Thomson Reuters’s Westlaw Edge platform is mainly a legal research service that uses historical attorney-edited annotations to deliver answers and gain insights. It also has services covering legal forms and drafting, case strategy and integrated data and solutions.

Other important legaltech players are: ROSS Intelligence (an on-demand research associate tool), Modria (an online dispute resolution tool), Neota Logic (a document management automation tool), Casetext (legal research tool), Gavelytics (judicial analytics tool) and Kira (a document review and analysis tool).

What’s the future of lawyers and legal services?

The result of automation technology applied to legal services will impact mainly in four areas:

1. Governmental institutions

2. Law firms’ structure and business model

3. Number of legal jobs

4. Nature of legal jobs.

1. Governmental Institutions:

In 2015, the British government announced an ambitious six-year plan to modernize and fully digitalize courts. With an investment of over £1bn, it will allow a large number of civil disputes to be resolved online.

With fully digitalized courts, lawyers will rarely be required to physically appear in courtrooms. Also, it will make it easier and cheaper for people to claim, so it’s very likely to forecast an increase in the number of disputes.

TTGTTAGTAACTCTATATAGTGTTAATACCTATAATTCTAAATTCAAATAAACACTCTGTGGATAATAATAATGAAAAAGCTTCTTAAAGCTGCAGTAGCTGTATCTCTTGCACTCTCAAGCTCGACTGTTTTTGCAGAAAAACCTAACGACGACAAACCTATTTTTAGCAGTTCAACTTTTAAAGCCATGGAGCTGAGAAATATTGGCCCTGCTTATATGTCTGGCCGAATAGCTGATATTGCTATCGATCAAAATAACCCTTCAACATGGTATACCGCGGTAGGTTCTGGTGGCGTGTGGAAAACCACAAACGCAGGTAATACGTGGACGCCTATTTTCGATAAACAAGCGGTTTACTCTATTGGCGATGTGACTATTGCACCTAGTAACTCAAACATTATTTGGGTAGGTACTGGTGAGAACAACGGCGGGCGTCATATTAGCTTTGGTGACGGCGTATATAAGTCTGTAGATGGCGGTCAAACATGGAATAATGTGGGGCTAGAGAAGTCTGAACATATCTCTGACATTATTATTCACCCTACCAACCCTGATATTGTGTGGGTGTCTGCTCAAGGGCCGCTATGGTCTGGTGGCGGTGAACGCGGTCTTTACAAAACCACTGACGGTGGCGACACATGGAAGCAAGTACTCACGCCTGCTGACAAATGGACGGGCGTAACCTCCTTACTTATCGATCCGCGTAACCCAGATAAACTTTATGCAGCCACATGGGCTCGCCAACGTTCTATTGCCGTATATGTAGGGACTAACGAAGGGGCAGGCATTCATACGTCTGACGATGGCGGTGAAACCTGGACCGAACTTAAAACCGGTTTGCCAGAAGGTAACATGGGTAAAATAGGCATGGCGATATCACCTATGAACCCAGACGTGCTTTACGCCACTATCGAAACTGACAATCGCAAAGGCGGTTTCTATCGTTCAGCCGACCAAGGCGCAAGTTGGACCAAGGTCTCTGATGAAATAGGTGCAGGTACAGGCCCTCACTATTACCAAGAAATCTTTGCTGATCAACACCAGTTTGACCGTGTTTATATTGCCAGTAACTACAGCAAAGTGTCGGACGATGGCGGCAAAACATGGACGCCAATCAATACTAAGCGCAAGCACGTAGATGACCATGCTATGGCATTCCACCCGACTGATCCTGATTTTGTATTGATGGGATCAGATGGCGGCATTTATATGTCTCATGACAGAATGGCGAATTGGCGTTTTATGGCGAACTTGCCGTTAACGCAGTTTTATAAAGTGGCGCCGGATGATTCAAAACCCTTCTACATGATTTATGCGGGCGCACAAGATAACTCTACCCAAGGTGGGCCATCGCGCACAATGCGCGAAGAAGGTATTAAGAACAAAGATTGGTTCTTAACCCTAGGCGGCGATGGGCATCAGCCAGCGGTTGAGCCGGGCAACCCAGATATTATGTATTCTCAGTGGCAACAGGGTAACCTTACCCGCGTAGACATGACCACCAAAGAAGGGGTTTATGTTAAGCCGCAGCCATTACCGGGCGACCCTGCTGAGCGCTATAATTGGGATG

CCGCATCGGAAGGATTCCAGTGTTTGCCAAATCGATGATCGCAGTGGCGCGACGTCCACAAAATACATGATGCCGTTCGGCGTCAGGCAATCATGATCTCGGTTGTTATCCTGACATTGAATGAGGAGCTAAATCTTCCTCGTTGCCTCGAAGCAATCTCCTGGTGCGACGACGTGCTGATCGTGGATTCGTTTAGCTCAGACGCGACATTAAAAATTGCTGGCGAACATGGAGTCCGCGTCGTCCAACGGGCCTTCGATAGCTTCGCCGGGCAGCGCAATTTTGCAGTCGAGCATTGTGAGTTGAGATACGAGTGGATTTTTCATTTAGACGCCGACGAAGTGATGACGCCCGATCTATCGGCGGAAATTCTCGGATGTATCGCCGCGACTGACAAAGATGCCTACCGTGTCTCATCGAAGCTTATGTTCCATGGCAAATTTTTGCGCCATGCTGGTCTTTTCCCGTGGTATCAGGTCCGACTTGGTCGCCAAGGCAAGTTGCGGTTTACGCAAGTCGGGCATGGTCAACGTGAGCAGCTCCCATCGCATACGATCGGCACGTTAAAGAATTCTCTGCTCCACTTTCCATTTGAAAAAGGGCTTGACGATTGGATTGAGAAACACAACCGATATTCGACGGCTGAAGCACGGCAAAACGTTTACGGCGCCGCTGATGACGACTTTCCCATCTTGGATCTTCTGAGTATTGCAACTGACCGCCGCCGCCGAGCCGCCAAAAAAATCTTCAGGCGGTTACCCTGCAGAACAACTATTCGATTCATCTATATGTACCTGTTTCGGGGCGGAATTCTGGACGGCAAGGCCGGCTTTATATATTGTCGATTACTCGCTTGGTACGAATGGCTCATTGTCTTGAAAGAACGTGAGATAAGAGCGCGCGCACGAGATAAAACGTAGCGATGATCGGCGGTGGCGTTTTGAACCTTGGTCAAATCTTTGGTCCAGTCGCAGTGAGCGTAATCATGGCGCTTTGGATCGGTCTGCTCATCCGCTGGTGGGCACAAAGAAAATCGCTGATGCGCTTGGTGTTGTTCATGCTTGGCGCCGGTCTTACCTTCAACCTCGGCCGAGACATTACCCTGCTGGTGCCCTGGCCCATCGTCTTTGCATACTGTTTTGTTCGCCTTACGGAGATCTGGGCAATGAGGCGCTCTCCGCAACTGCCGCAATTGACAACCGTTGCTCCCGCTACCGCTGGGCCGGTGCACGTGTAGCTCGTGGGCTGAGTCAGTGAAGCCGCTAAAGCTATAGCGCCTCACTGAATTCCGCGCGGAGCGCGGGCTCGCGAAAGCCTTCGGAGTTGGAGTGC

Today, modest claims like parking fines or compensations for delayed flights, are not worth to start an expensive, bureaucratic and time-consuming legal process.

Legal institutions should consider using a system similar to eBay’s Online Dispute Resolution (ODR) techniques. eBays handles over 60m disputes per year (which would be absolutely impossible to resolve via conventional courts) by offering two services, a free web-based forum which allows users to attempt to resolve their differences on their own, or the use of a professional mediator for $15. The whole resolution process generally takes 10 days.

2. Law firms’ structure and business model:

The structure of law firms and three-quarters of all lawyer’s work and tasks performed haven’t changed much for the past 100 years. It could vary depending on the size of the firm, but it generally doesn’t differ much from the intern-associate-partner formula. Typically, law firms offer a bespoke service to clients and charge them a fee per hour depending on the seniority of the lawyer involved.